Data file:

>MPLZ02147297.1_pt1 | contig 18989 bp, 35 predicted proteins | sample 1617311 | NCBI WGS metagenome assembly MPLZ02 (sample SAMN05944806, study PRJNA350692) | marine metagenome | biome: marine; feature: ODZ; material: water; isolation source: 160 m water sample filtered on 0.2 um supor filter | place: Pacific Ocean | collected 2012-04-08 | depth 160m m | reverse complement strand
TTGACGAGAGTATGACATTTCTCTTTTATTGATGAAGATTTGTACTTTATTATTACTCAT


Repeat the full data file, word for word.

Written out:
>MPLZ02147297.1_pt1 | contig 18989 bp, 35 predicted proteins | sample 1617311 | NCBI WGS metagenome assembly MPLZ02 (sample SAMN05944806, study PRJNA350692) | marine metagenome | biome: marine; feature: ODZ; material: water; isolation source: 160 m water sample filtered on 0.2 um supor filter | place: Pacific Ocean | collected 2012-04-08 | depth 160m m | reverse complement strand
TTGACGAGAGTATGACATTTCTCTTTTATTGATGAAGATTTGTACTTTATTATTACTCAT